• Can the Creative Commons save Glitch and other MMOs from extinction?
01.25.13

Can the Creative Commons save Glitch and other MMOs from extinction?

Games that exist online, that is, your Eves and Planetsides, present an unique challenge to game preservationists. They will disappear without a trace when their popularity dies. 

Glitch, a quirky MMO that shuttered in December, is very much worth remembering. (Ironically, the idiosyncrasies that made it worth remembering are the very reason it didn’t catch on and was forced to shut down.) Ever since, the game has been eulogized and remembered in prayers. Tiny Speck, the game’s developer, couldn’t afford to keep it running, but are doing what they can so that Glitch won’t be forgotten.

But they're doing so in a very unusual way.

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Recently, they have made the art assets for the game available to anyone who wants them through the Creative Commons license. You can download them from their blog

This is a token of the team’s gratitude to the players, but of course it doesn’t resolve the issue of how to archive these monumental worlds, which are thriving environments with cultures and subcultures of their own, along with irreproducible events like the legendary assassination of Lord British in Ultima Online. A MMO isn’t so much the sum of it’s art and music assets, or even the code of the game. It is the totality of the people who are playing at any particular junction in time. There’s really no way to replicate that experience, not eve with writing, recordings, oral history, and lore.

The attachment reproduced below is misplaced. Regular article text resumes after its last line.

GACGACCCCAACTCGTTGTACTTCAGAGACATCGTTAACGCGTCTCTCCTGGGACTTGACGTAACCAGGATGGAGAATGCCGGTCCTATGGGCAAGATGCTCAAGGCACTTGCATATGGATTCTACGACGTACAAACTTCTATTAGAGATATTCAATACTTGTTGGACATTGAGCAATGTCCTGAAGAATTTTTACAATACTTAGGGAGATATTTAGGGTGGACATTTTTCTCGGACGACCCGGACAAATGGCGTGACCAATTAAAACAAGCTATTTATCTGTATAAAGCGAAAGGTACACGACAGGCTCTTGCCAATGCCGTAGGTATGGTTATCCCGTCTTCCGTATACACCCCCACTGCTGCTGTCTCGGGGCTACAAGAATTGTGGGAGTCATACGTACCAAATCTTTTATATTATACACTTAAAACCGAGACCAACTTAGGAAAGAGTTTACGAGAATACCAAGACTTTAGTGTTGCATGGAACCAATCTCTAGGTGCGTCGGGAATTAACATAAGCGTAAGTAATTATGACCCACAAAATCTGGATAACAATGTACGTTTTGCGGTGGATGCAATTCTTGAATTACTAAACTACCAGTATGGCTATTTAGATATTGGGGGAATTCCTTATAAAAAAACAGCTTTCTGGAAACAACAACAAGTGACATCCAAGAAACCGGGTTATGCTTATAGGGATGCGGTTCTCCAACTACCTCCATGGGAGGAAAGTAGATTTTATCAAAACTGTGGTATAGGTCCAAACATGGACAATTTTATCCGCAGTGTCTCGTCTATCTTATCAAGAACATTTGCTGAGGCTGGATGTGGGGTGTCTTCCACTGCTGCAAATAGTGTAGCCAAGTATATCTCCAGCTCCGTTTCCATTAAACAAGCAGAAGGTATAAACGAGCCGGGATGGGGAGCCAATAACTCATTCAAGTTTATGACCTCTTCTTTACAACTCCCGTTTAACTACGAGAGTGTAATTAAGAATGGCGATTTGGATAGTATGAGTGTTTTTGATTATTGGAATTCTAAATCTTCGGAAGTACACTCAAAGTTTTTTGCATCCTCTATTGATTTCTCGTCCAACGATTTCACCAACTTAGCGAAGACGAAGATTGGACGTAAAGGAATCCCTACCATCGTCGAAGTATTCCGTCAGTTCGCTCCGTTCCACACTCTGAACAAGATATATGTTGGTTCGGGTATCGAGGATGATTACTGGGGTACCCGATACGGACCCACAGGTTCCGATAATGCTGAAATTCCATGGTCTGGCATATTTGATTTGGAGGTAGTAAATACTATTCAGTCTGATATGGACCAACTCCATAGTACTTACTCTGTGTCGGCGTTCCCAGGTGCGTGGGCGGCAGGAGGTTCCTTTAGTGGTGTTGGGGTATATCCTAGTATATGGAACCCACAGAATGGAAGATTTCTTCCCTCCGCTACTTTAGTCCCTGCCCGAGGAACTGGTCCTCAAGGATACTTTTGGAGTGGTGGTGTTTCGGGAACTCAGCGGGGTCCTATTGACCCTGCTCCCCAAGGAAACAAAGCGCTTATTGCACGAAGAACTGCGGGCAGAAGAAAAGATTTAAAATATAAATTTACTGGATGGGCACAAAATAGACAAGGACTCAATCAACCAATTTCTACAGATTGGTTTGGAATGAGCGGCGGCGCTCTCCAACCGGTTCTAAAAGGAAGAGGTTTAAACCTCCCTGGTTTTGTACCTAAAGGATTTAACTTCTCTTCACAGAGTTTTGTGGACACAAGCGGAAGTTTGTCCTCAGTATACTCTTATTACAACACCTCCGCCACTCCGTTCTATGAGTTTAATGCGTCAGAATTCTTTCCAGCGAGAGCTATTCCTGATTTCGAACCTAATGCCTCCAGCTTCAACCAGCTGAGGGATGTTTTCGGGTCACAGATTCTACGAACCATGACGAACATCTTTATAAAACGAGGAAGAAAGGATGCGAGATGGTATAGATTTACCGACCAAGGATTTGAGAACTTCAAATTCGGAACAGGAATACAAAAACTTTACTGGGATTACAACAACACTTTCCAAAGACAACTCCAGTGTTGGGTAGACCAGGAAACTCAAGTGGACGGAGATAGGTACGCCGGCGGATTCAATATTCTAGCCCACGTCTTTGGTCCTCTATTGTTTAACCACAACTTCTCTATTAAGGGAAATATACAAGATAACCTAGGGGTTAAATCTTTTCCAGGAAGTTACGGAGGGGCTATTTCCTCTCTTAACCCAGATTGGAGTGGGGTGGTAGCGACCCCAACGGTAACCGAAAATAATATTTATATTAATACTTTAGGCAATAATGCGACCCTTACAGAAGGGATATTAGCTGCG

There have been solid efforts made to prevent these worlds from being forgotten, such as one of my favorite game articles, Pimps and Dragons from the New Yorker, a sordid account of mass extinction, hyperinflation, and pimping in Ultima. And who could forget the surrealist rave clips that capture the fleeting moments of The Matrix Online? The treacherous Eve Online, recently acquired by the Museum of Modern Art, will be documented and historicized by curators with members of the Eve community. Still, it’s hard to shake the suspicion that the majority of these worlds will be lost to time. 

However, if more creators began licensing extinct MMOs through the Creative Commons, which allows for artists and creative spirits to exchange and modify works without the threat of infringing upon copyrights, perhaps games like Glitch wouldn’t have to die. They could continue to exist on private servers ran by the people who love the games. After all, some guys have reversed-engineered Ultima. It’s a lofty thought, and I doubt it will ever happen, but it sure would be nice to see Glitch again.